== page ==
Authenticity and Personal Branding

I recently came across a fantastic article by Kathy Hansen of A Storied Career. The debate Kathy is curating in this article centers around whether or not authenticity can coexist with a personal brand. Oliver Blanchard, a well-known social media expert, insists that it cannot. “People are people.” He says. “They aren’t brands. When people become ‘brands,’ they stop being people and become one of three things: vessels for cultural archetypes, characters in a narrative, or products. … Can you realistically remain ‘authentic’ and real once you have surrendered yourself to a process whose ultimate aim is to drive a business agenda?”

What do you think? Are you a sell out if you deliberately choose an aspect of yourself that you want the world to see? Is it possible to be genuine and, at the same time, market yourself in a particular fashion? Does your resume necessarily have to be a sham and your business card a gimmick? I answer these questions without a resounding, “No!” Yes, I would respectfully disagree with Mr. Blanchard. Personal branding is not disingenuous. As a matter of fact, I think the only way to achieve authenticity that matters is to make personal branding the central focus of your existence. Here’s why…

Someone is Telling Your Story…

…so it might as well be you. People perceive you a certain way, regardless of whether or not you do anything about it. When you pay no attention to your image, you are essentially leaving it up to others to define you. You are defaulting to their perceptions of you. You are letting them tell your story. You are giving up control of your brand.

Personal branding is simply taking control of the person you want to be. It’s a philosophy of living consciously as opposed to passively. Yes, you can be authentic without worrying about your personal brand. But you will be merely an authentic product of your environment. You will be the defined instead of the definer. And what’s the point of living if you’re just going to sit idle and watch life happen to you?

Not a Mask; a New Face

Perhaps some of the confusion around personal branding comes from a misunderstanding of branding itself. In business, (good) branding is not just slapping on a label and trying to change perceptions with it. Rather, it involves complete reengineering of business processes, products, and intended customers. Product development is an integral part of product branding; so also is personal development an integral part of personal branding. It’s about a change in disposition just as much as it is a change in presentation.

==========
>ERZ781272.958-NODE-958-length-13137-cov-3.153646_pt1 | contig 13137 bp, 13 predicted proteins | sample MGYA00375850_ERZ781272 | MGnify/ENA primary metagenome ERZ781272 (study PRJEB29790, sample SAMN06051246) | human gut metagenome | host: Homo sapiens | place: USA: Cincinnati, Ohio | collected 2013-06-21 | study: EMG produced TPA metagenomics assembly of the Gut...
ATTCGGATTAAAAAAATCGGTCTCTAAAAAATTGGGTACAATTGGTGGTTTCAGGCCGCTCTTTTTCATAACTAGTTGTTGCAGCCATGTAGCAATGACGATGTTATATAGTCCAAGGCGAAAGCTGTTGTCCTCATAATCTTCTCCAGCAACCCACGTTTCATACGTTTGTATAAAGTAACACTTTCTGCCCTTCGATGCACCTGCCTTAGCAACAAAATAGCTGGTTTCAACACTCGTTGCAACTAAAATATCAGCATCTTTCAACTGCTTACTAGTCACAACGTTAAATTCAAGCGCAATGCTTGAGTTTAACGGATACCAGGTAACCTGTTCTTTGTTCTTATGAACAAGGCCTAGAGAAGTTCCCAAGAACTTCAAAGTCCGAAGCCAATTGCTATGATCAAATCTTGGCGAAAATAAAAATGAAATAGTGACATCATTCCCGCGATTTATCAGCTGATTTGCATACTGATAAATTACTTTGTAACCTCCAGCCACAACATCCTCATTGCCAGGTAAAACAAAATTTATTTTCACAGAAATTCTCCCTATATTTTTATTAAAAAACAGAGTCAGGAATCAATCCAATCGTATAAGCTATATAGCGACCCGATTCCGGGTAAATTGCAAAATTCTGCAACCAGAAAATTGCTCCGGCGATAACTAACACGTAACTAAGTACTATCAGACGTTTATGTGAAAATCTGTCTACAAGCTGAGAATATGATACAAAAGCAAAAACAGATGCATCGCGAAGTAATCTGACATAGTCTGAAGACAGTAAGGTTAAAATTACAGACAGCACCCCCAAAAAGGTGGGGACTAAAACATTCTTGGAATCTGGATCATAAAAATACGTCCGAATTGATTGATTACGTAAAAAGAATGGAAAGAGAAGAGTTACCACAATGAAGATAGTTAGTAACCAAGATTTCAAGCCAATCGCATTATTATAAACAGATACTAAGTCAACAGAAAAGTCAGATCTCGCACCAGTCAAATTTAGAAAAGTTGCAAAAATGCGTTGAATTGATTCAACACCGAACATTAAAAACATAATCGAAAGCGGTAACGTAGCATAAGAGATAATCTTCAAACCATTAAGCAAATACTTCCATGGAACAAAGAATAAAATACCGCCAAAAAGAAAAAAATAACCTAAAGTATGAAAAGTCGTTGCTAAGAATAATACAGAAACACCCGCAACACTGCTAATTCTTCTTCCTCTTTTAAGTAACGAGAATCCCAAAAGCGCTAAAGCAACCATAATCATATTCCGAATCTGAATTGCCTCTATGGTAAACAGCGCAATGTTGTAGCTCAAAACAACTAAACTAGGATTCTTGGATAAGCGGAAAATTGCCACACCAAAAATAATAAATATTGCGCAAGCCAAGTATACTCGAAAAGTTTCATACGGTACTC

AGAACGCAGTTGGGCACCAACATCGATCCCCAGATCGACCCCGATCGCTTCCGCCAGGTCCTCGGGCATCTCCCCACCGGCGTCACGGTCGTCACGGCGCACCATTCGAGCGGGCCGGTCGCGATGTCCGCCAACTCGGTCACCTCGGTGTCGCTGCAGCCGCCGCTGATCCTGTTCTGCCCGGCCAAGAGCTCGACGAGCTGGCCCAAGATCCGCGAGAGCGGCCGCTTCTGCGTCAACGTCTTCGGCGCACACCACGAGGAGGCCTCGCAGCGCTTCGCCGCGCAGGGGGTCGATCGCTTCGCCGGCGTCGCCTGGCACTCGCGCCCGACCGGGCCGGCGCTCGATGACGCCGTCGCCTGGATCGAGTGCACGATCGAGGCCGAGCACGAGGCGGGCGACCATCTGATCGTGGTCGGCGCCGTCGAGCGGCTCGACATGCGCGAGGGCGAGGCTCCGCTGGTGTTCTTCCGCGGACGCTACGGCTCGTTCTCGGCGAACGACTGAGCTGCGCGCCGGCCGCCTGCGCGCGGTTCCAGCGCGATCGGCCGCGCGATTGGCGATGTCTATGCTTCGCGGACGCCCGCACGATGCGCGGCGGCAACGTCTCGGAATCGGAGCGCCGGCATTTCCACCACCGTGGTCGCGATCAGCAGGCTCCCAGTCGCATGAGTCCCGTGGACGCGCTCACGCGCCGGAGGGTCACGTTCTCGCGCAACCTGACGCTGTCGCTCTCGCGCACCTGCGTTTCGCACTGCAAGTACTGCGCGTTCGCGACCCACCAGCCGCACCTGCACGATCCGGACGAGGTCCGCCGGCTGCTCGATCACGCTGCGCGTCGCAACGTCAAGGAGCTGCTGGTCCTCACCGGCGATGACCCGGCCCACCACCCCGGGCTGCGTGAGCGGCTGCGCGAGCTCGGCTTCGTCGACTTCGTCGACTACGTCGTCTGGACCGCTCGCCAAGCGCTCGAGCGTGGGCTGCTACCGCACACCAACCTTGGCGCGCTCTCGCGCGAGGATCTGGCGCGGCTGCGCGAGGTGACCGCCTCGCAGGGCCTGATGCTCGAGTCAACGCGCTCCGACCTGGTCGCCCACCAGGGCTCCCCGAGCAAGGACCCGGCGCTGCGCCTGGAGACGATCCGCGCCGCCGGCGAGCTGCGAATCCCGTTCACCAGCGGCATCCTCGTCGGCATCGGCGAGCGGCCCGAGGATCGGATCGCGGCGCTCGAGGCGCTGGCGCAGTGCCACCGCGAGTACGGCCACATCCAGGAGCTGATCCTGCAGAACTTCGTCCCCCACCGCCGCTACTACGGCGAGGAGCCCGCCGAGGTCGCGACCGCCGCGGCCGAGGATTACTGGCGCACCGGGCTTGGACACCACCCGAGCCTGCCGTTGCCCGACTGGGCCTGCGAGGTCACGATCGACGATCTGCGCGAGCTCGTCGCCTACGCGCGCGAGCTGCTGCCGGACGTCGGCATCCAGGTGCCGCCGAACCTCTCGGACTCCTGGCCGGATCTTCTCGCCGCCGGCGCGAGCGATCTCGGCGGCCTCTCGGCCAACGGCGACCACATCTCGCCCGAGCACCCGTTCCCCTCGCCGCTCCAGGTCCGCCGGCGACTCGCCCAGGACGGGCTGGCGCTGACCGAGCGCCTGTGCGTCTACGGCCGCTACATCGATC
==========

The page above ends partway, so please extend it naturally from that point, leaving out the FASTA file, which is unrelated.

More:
Scott Ginsberg is probably the most lucid example of personal branding that I’ve ever seen. He lives his brand. As of today, he has worn his iconic “Hello, My Name is Scott” name tag for 4,111 consecutive days, and even has its image tattooed on his chest. His personal brand? Approachability.

Maybe that’s not you. Maybe you can’t pin yourself down to a single purpose. That’s fine. You’re personal brand can and probably will be multi-dimensional. The key is have an answer when you ask yourself, “Who am I?

It isn’t about pretending. It’s about becoming. It’s about taking control of the person you want to be. Whether you call it a story or brand, the principle is the same. If you don’t define it, someone else will. Don’t ever believe someone when they tell you that you can’t reinvent yourself. You can. And you can do it with sincerity.

So, go. Brand yourself. And don’t apologize to the naysayers who would rather float aimlessly through life in the name of authenticity than take a stand for something important.

featured image courtesy of jon.cdiaz licensed via Creative Commons
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